You can check it out here on Best Dog Shampoo for Itchy Skin
Shampoos with vitamin E, aloe vera, honey, oatmeal, and tea tree oil are excellent ones for your dog’s skin and coat since they are natural moisturizers.
Another thing to look for are ones with chamomile, lavender, eucalyptus, cedarwood, peppermint, or citrus in their ingredients. These are natural fragrances that not only make your dog smell good, they can also act as an insect repellent.
Just be careful to keep the shampoo away from your dog’s eyes, using a washcloth over their eyes helps some as long as you can keep it there. I also find it helps to use a handheld sprayer on a gentle setting to bathe our dogs…this way I can direct the water and shampoo away from the eyes a bit easier.
Detanglers – Skin & Coat Conditioners
If your dog has longer hair, I can’t say enough how much easier it is to get any tangles and even some mats out by using a detangler
spray or cream in their fur.
Our two smaller dogs pretty much require a detangler in their hair to get a comb through it at times.
You can get detanglers to use as you’re brushing them in a spray form and you can also get ones that are also conditioners, which you can use after washing your furball with shampoo.
Plus, some are in concentrated form, which means you’ll have to follow the directions on the bottle to mix them with water correctly.
One you might want to consider to get those pesky tangles and mats out is simply called The Stuff. I recently wrote a review post, which you can check out here The Stuff – Hair Detangler and Conditioner.
Skin & Coat Conditioners:
Conditioner is usually a good idea to use even if your dog has short hair and using it on a long-haired dog will make brushing it out so much easier after a bath.
One of the reasons I’d recommend using a conditioner on your dog’s coat is that after a bath especially, their fur is left rather exposed to the elements…the shampoo removes any dirt and grime when you give your pooch a bath.
Of course, that’s the reason you gave your dog a bath, but along with all the dirt and grime, you’re also washing out the natural oils that are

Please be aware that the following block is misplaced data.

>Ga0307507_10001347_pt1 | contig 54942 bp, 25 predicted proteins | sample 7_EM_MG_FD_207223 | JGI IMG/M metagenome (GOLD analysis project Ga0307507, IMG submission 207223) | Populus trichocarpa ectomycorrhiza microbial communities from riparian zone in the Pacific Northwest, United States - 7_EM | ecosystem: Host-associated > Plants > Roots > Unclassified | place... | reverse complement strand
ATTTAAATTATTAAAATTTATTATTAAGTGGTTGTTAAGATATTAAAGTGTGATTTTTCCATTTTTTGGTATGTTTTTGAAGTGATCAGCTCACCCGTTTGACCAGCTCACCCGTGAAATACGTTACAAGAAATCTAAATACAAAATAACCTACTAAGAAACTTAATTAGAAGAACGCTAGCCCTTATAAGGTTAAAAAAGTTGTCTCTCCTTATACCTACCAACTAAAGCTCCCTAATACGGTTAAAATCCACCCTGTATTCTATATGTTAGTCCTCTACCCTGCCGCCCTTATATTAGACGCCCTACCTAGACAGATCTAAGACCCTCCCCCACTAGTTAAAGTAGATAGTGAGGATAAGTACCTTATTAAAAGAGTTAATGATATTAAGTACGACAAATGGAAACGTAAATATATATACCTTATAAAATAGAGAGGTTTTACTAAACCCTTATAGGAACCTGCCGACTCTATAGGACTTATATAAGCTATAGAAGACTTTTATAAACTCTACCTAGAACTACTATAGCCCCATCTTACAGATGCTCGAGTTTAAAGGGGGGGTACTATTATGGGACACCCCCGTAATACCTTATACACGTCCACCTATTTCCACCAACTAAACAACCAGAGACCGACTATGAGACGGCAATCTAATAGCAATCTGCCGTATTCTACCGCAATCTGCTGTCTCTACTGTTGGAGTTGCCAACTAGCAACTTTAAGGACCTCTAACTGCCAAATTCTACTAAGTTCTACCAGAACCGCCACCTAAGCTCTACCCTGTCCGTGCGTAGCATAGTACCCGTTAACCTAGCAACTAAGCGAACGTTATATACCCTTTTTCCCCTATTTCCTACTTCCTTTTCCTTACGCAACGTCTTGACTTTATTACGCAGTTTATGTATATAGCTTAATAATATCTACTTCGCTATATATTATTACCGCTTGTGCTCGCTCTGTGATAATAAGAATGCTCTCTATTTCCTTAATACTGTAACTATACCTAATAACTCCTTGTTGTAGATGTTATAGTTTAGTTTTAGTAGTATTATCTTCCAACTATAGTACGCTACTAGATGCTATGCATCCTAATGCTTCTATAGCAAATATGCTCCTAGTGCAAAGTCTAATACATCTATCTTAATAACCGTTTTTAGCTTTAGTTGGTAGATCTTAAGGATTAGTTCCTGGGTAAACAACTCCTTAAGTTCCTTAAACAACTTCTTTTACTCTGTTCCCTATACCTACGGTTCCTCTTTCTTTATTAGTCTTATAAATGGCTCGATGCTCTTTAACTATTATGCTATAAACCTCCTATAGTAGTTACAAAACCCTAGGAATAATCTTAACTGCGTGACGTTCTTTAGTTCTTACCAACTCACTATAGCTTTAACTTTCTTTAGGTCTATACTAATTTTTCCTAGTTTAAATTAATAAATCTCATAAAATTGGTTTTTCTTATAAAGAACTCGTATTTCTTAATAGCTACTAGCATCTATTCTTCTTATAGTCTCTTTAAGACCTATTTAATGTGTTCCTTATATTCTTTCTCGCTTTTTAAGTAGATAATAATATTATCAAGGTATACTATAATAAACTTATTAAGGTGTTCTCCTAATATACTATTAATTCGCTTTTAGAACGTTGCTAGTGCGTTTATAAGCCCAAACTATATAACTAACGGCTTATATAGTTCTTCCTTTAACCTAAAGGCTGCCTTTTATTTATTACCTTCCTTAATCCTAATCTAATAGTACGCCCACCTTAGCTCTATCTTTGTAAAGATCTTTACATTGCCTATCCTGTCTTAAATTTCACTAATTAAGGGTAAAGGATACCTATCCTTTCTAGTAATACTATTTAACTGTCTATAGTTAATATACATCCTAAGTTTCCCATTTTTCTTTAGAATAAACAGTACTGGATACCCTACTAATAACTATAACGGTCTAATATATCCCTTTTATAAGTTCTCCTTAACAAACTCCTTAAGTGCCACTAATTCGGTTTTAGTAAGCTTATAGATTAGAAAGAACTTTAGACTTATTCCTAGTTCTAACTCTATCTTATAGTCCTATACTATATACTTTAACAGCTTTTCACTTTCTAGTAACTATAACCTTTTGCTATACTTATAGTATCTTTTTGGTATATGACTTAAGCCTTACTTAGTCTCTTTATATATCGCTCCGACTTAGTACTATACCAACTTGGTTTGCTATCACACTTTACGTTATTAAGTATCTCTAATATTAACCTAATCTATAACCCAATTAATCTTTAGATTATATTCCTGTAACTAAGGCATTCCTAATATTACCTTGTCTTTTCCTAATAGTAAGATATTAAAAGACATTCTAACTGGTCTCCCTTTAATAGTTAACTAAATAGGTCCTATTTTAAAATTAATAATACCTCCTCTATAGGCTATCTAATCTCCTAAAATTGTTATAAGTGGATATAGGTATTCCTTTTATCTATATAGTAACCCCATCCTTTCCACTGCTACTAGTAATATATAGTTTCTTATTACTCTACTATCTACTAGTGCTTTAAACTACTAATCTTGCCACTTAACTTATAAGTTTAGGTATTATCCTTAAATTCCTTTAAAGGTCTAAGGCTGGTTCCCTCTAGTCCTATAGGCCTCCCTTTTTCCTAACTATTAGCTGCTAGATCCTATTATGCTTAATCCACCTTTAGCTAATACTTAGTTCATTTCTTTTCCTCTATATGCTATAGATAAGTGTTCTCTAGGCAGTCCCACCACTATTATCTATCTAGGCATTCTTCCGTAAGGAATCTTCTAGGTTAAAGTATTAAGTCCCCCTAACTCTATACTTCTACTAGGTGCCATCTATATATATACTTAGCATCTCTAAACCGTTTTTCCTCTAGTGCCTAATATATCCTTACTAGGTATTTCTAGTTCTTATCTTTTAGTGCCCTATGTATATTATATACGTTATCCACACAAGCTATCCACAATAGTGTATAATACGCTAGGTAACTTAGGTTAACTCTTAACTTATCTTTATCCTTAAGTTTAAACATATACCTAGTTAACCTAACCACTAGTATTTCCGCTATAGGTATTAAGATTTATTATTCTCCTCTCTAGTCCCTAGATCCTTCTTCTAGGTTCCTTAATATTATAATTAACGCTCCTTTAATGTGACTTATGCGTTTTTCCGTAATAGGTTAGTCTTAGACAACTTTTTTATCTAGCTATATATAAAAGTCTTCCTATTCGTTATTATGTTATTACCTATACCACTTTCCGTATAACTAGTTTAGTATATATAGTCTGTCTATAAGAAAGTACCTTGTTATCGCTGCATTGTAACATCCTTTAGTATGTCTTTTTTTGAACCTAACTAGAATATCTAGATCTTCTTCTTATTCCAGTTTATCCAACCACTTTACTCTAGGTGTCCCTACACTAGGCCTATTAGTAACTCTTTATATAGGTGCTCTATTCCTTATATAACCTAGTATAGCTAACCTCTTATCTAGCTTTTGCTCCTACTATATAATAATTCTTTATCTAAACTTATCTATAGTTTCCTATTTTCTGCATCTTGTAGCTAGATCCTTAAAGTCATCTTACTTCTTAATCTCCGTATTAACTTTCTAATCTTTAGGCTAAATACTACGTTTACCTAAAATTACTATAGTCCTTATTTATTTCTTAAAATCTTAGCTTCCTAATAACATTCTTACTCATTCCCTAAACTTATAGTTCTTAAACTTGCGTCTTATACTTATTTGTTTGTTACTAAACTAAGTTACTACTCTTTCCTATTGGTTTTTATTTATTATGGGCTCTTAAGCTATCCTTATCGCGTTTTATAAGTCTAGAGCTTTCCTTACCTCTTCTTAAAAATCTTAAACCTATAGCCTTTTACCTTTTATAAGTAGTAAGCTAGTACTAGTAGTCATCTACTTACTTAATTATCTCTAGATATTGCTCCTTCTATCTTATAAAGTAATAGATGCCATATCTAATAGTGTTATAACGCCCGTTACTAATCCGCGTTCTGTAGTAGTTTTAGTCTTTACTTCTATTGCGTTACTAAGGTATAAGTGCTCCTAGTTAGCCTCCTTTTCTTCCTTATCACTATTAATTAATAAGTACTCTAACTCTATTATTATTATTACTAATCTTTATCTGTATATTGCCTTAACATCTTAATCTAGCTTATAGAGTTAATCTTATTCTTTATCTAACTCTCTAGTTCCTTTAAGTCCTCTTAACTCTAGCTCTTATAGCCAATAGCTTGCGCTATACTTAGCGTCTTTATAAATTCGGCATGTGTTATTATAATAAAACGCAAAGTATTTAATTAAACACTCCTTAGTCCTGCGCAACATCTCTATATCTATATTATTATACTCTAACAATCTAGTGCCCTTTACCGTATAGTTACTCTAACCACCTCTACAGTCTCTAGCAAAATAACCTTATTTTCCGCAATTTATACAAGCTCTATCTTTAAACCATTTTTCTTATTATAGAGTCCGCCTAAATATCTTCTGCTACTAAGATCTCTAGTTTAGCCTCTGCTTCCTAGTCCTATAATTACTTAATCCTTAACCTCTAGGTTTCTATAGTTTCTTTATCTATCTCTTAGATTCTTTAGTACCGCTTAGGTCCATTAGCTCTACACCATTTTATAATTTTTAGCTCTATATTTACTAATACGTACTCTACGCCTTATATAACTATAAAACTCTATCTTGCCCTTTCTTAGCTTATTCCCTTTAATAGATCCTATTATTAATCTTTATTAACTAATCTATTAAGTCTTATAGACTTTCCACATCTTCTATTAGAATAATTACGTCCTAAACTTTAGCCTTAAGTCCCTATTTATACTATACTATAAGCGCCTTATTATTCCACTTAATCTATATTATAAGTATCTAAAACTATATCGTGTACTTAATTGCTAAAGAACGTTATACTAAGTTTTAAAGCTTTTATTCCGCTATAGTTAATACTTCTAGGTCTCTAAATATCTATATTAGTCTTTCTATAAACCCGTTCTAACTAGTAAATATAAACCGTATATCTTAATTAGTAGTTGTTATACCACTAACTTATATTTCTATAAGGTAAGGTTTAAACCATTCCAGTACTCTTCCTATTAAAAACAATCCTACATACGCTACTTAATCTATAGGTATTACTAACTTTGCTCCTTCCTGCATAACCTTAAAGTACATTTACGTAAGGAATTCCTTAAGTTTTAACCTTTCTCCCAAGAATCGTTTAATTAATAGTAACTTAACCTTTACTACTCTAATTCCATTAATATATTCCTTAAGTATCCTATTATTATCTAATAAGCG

usually in your dog’s coat.
This leaves the fur feeling a bit rough and its also “open” to damage and residue. Using a conditioner seals and fills in the hair or fur, keeping it smooth and soft feeling too.
Giving Your Dog a Haircut
- Patience – a lot of it!
- Electric clippers
- Grooming scissors
Now, I totally understand if you bring your dog to the groomers just for this reason…
The Dreaded…. Haircut!
I’ve done it for years with all of our small dogs…somehow, we always have had at least one small dog in the house.
And, of course, all have been breeds that need quite a bit of attention to their lovely locks…
I’ve found the quickest and safest way is to use clippers…as much as you possibly can! I’d recommend trying to find ones that are quiet running and meant for pets.
But, then you have some dogs… ahem, Daisy!
That are impossible to hold still if they hear those clippers coming at them!
So, now what?
Well, although it’s tempting sometimes…
I can’t knock her out somehow, can I?
Hey, I’m only kidding people! You know that right?
Anyways, for her, my little queen, Daisy, I use the curved, rounded-tip grooming scissors. Since they’re curved with the tip going upwards, away from the skin, I don’t feel as if I’m going to be cutting into her skin with each snip of the scissors. Plus, the rounded tips prevent me from accidentally poking into her tender skin.
Hopefully, she’ll eventually get used to those darn clippers though…it’d be so much easier! Plus, even though the curved scissors help to keep from accidentally cutting or nicking the skin, they’re still not foolproof...
So, if you do use scissors of any kind make sure you see where your dog’s skin is before you cut!